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Dear Luna

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Into the night I wait for muse of moon

The stars arrange a symphony of silence

I tinker, tally words and thoughts but soon

Dear Luna slips between the haze, defiant


From hinterland the owl bestows a hoot

That echoes in the forests of my mind

I wait for inspiration to take root

As Luna slumbers deep beneath the skies


When midnight mocks the cursor on my page

I revel in the balladry unborn

Though constellations, cryptic they may fade

‘Tis hope that lights the way of the forlorn


Dear Luna stirs behind her quilt of clouds

She scatters dreams for me to read aloud



Written for “Poetry Forms”, a dVerse Poets Pub project.

This is my offering of a sonnet in Shakespearean style. The rhyme scheme is ABAB CDCD EFEF GG.  The structure consists of 3 quatrains, followed by one couplet. The “volta” occurs in the 12th line . I focused on the iambic pentameter and rhyme. Quite the challenge. You can learn more about this form as Bjorn describes in further detail here.

































22 responses »

  1. To write with the inspiration of the moon is wonderful… I have never really tried to be there with the moon, often it is there from my memory in reality…

    Lovely work Mish

  2. This is the line that resonated with most, “When midnight mocks the cursor on my page.” I enjoyed this. Have a great week.

  3. You wrote about poetic struggles so beautifully. It is something most of us, and I, in particular, can relate to. Oftentimes, the night simply passes away and the times inspiration strikes, I have to get out of bed and scribble the words before I forget. Your volta is what makes all of the fruitless waiting and writing worth it. 🙂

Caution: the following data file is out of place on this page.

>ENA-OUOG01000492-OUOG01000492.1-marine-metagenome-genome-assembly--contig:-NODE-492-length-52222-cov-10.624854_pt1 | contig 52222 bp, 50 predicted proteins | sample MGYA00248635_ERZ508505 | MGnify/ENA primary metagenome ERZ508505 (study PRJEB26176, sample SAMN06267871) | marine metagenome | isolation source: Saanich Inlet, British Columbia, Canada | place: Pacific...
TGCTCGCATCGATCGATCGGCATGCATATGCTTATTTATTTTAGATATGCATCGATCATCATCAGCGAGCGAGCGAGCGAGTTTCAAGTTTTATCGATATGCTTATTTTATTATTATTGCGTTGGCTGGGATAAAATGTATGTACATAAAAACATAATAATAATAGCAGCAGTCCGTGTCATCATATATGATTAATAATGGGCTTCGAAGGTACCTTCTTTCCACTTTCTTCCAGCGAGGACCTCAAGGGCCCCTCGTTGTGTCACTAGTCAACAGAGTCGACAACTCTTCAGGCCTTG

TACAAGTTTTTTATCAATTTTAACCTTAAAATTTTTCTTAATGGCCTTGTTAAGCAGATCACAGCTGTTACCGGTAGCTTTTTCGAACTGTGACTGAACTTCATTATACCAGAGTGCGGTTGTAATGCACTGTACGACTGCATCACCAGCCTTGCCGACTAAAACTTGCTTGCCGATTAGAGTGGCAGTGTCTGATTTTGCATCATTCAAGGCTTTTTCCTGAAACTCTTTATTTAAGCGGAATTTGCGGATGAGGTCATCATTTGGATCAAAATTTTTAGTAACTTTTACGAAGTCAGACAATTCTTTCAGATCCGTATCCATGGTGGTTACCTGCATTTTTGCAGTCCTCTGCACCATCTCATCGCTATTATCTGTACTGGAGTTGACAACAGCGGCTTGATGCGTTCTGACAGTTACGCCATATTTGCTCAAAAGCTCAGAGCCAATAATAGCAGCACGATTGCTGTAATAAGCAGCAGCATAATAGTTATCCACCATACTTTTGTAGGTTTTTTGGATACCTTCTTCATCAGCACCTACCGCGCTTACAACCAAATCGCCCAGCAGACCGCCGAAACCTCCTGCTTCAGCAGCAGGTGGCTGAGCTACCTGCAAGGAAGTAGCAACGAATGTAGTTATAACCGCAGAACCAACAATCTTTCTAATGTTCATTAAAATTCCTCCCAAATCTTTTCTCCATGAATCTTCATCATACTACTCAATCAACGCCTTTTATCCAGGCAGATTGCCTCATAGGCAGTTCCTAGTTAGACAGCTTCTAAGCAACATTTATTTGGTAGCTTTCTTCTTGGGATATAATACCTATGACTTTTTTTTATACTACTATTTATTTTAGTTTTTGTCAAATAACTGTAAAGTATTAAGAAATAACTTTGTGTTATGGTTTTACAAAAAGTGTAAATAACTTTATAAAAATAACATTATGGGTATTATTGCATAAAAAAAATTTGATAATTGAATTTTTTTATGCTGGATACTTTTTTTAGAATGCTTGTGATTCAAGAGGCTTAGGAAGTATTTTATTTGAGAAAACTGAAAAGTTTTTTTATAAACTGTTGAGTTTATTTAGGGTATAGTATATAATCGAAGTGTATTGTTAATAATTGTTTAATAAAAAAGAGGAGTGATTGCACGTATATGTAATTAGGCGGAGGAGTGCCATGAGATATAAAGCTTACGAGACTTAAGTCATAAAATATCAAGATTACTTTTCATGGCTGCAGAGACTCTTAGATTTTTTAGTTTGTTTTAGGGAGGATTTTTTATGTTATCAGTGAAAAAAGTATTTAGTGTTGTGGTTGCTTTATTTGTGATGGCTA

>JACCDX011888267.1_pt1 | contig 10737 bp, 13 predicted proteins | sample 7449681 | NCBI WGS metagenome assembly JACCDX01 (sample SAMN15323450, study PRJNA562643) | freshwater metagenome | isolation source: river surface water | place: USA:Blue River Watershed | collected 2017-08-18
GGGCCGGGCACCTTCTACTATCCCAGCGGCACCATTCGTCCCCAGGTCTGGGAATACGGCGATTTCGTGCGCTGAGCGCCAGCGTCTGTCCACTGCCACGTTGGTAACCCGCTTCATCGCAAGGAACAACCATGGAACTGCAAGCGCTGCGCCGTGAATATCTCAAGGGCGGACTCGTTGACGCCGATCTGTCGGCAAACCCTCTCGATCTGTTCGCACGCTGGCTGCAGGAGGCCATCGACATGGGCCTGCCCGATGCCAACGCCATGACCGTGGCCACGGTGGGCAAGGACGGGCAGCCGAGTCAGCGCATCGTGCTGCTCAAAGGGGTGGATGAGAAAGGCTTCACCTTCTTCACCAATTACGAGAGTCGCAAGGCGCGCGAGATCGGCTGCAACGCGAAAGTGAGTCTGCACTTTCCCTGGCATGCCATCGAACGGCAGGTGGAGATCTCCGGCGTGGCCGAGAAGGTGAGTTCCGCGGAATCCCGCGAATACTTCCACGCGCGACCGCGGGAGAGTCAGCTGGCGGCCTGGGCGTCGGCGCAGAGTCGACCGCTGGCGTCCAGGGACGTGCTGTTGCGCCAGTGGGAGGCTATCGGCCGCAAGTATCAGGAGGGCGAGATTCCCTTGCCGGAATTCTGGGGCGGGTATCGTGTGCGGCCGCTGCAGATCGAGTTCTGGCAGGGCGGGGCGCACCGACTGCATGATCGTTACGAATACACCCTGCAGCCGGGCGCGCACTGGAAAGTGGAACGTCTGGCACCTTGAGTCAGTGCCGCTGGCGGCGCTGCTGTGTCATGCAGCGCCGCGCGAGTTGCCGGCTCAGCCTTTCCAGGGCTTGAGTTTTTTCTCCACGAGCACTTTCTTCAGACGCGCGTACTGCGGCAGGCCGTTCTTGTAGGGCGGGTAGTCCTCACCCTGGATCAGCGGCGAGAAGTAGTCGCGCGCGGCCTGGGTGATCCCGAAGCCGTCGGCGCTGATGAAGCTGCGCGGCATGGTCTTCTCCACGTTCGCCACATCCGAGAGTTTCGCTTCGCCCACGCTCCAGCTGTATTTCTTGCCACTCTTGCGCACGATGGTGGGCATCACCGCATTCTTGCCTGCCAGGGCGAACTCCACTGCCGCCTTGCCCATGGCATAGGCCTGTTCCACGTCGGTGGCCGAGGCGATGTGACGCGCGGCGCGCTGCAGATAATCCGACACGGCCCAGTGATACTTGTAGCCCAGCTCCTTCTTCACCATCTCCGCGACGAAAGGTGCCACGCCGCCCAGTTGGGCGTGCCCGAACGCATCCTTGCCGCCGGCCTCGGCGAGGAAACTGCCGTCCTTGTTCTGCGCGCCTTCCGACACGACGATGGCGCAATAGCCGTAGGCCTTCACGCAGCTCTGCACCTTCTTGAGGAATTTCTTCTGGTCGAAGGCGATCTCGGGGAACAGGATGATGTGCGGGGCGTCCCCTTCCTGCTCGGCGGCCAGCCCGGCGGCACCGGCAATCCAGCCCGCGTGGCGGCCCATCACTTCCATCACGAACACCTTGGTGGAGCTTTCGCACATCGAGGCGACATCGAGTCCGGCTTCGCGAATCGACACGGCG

4. Very nice Sonnet! Sometimes our inspiration hides behind the clouds with the moon!

  5. midnight musings equals inspiration!

  6. Nice last two lines about those scattered dreams to read out-loud especially given this line: “The stars arrange a symphony of silence”.

  7. You rocked the iambic pentameter in this sonnet, Mish, and painted a beautiful night-time landscape. I love the effective sibilance in ‘The stars arrange a symphony of silence’ and the echoing hoot of the owl.

  8. so skillfully rendered. you make it look easy

  9. Oh but it wasn’t….THANK YOU!!

  10. Very well done. So pregnant with mean, but it sort of escapes me, much like Luna, I guess. The volta hints that Luna spoke to you, but only by offering scattered dreams — no coherence is all she offered?

    The theme of many poets saying they can’t hear their muse while writing is very common, of course. We all know it. Forms are a chance to force something out when content is not easily coming. Writing about the elephant in the rooms sometimes becomes the subject I guess.

    I read the comments, and they don’t help me see more clearly — people quoting their favorite lines and all. Everyone pics up on how hard to write when inspiration lacking, it seems. But I really want to understand your ending. Is it just a write about how your muse is Luna and she won’t talk, so you use that scene to write a poem with the nature analogies. Or, as Sonnet structure was there a Problem (a propositions), then a turn (a volta) and a new tone with a solution or surprise?

  11. Yes, I suppose I wrote about the elephant in the room. I admit I was concentrating on the form as this was only my second sonnet. I intended the volta to be the hope of light (inspiration) in the 12th line, followed by the fact that Luna finally stirred (an awakening) which would actually bring the light, the inspiration (the resolution) . The image of Luna scattering her dreams was the release of words, ideas, thoughts that I was waiting for from the beginning. The nature analogies are something I tend to just breathe sometimes without thinking.
    I hope this helps explain my intent at least. Take from it what you like and “scatter” the rest with Luna. Thanks for your thoughtful comments, Sabio.

    • Cool, thanx Mish, that was a fun exposition. ‘Tis indeed true that our minds can present a swirling mix of scattered images that we then weave into stories or presentations. “Scattered”

  12. The moon has her moods. (K)


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